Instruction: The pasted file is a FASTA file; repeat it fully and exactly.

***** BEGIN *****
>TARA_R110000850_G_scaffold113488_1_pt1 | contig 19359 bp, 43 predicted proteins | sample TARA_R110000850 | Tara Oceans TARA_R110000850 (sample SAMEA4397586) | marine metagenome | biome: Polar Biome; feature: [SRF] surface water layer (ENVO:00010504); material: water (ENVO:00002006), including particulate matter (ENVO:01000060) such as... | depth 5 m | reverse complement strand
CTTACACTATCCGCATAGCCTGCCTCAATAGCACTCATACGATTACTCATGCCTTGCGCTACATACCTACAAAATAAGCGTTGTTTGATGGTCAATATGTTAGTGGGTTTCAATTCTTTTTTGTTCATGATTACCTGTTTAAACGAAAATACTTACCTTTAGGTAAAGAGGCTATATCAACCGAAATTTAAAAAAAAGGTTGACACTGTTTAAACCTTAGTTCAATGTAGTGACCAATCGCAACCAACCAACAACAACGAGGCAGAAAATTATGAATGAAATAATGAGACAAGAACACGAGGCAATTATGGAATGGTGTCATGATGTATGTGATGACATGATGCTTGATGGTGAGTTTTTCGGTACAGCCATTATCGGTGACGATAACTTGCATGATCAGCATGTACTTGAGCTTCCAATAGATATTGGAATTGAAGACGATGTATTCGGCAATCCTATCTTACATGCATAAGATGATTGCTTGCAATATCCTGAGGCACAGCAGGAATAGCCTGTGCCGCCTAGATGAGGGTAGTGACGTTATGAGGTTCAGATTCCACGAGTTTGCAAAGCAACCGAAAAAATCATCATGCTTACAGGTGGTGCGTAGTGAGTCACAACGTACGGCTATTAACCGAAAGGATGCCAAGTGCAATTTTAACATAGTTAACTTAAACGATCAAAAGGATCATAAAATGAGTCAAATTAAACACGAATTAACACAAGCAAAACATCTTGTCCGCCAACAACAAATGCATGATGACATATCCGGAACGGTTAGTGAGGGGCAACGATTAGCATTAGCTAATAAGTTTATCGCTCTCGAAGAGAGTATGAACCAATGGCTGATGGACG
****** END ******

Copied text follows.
>TARA_R110000850_G_scaffold113488_1_pt1 | contig 19359 bp, 43 predicted proteins | sample TARA_R110000850 | Tara Oceans TARA_R110000850 (sample SAMEA4397586) | marine metagenome | biome: Polar Biome; feature: [SRF] surface water layer (ENVO:00010504); material: water (ENVO:00002006), including particulate matter (ENVO:01000060) such as... | depth 5 m | reverse complement strand
CTTACACTATCCGCATAGCCTGCCTCAATAGCACTCATACGATTACTCATGCCTTGCGCTACATACCTACAAAATAAGCGTTGTTTGATGGTCAATATGTTAGTGGGTTTCAATTCTTTTTTGTTCATGATTACCTGTTTAAACGAAAATACTTACCTTTAGGTAAAGAGGCTATATCAACCGAAATTTAAAAAAAAGGTTGACACTGTTTAAACCTTAGTTCAATGTAGTGACCAATCGCAACCAACCAACAACAACGAGGCAGAAAATTATGAATGAAATAATGAGACAAGAACACGAGGCAATTATGGAATGGTGTCATGATGTATGTGATGACATGATGCTTGATGGTGAGTTTTTCGGTACAGCCATTATCGGTGACGATAACTTGCATGATCAGCATGTACTTGAGCTTCCAATAGATATTGGAATTGAAGACGATGTATTCGGCAATCCTATCTTACATGCATAAGATGATTGCTTGCAATATCCTGAGGCACAGCAGGAATAGCCTGTGCCGCCTAGATGAGGGTAGTGACGTTATGAGGTTCAGATTCCACGAGTTTGCAAAGCAACCGAAAAAATCATCATGCTTACAGGTGGTGCGTAGTGAGTCACAACGTACGGCTATTAACCGAAAGGATGCCAAGTGCAATTTTAACATAGTTAACTTAAACGATCAAAAGGATCATAAAATGAGTCAAATTAAACACGAATTAACACAAGCAAAACATCTTGTCCGCCAACAACAAATGCATGATGACATATCCGGAACGGTTAGTGAGGGGCAACGATTAGCATTAGCTAATAAGTTTATCGCTCTCGAAGAGAGTATGAACCAATGGCTGATGGACG